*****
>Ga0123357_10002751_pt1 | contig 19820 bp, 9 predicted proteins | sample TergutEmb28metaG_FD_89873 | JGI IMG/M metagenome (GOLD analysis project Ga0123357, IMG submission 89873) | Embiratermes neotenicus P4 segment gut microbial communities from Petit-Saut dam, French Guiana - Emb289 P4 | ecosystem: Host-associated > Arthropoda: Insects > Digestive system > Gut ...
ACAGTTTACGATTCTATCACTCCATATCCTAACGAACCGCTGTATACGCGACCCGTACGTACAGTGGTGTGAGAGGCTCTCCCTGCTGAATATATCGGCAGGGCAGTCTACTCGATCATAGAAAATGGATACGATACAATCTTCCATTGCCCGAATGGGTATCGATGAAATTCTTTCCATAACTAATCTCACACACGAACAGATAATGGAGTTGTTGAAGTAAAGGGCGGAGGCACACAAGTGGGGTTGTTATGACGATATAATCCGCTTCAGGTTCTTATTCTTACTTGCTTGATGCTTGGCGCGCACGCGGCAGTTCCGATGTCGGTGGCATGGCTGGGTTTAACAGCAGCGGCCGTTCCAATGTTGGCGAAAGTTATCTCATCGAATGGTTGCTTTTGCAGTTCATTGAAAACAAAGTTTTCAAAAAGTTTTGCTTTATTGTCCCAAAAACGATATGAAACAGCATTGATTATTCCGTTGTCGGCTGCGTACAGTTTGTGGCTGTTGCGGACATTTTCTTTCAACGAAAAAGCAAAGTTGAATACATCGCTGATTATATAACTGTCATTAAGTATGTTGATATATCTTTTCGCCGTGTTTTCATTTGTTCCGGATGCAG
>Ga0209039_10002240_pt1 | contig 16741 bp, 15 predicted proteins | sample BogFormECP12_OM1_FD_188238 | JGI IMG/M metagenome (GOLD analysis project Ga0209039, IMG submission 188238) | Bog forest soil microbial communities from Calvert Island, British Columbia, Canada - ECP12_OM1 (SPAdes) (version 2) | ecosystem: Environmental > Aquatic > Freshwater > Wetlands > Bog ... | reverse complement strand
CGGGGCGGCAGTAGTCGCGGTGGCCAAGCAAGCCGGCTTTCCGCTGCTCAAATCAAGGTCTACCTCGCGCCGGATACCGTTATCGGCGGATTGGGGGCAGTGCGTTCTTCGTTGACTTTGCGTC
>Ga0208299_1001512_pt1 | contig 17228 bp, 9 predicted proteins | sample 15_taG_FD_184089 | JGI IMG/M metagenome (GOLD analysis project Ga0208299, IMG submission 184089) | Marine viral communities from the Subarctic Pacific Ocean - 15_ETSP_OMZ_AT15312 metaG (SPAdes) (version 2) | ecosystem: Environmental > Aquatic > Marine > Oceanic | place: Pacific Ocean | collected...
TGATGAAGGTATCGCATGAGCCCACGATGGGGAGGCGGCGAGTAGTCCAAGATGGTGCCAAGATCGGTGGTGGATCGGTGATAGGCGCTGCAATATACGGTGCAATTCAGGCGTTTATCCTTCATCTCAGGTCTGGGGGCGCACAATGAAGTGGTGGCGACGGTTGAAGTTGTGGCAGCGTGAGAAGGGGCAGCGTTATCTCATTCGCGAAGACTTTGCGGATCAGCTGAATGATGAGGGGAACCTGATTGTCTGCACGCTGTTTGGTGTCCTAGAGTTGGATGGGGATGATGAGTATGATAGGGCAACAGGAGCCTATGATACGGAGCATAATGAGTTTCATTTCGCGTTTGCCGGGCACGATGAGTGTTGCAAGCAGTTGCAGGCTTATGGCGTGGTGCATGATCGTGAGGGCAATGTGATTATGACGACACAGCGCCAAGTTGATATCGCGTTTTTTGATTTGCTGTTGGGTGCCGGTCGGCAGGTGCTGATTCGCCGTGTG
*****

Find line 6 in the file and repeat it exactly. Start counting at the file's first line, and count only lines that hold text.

TGATGAAGGTATCGCATGAGCCCACGATGGGGAGGCGGCGAGTAGTCCAAGATGGTGCCAAGATCGGTGGTGGATCGGTGATAGGCGCTGCAATATACGGTGCAATTCAGGCGTTTATCCTTCATCTCAGGTCTGGGGGCGCACAATGAAGTGGTGGCGACGGTTGAAGTTGTGGCAGCGTGAGAAGGGGCAGCGTTATCTCATTCGCGAAGACTTTGCGGATCAGCTGAATGATGAGGGGAACCTGATTGTCTGCACGCTGTTTGGTGTCCTAGAGTTGGATGGGGATGATGAGTATGATAGGGCAACAGGAGCCTATGATACGGAGCATAATGAGTTTCATTTCGCGTTTGCCGGGCACGATGAGTGTTGCAAGCAGTTGCAGGCTTATGGCGTGGTGCATGATCGTGAGGGCAATGTGATTATGACGACACAGCGCCAAGTTGATATCGCGTTTTTTGATTTGCTGTTGGGTGCCGGTCGGCAGGTGCTGATTCGCCGTGTG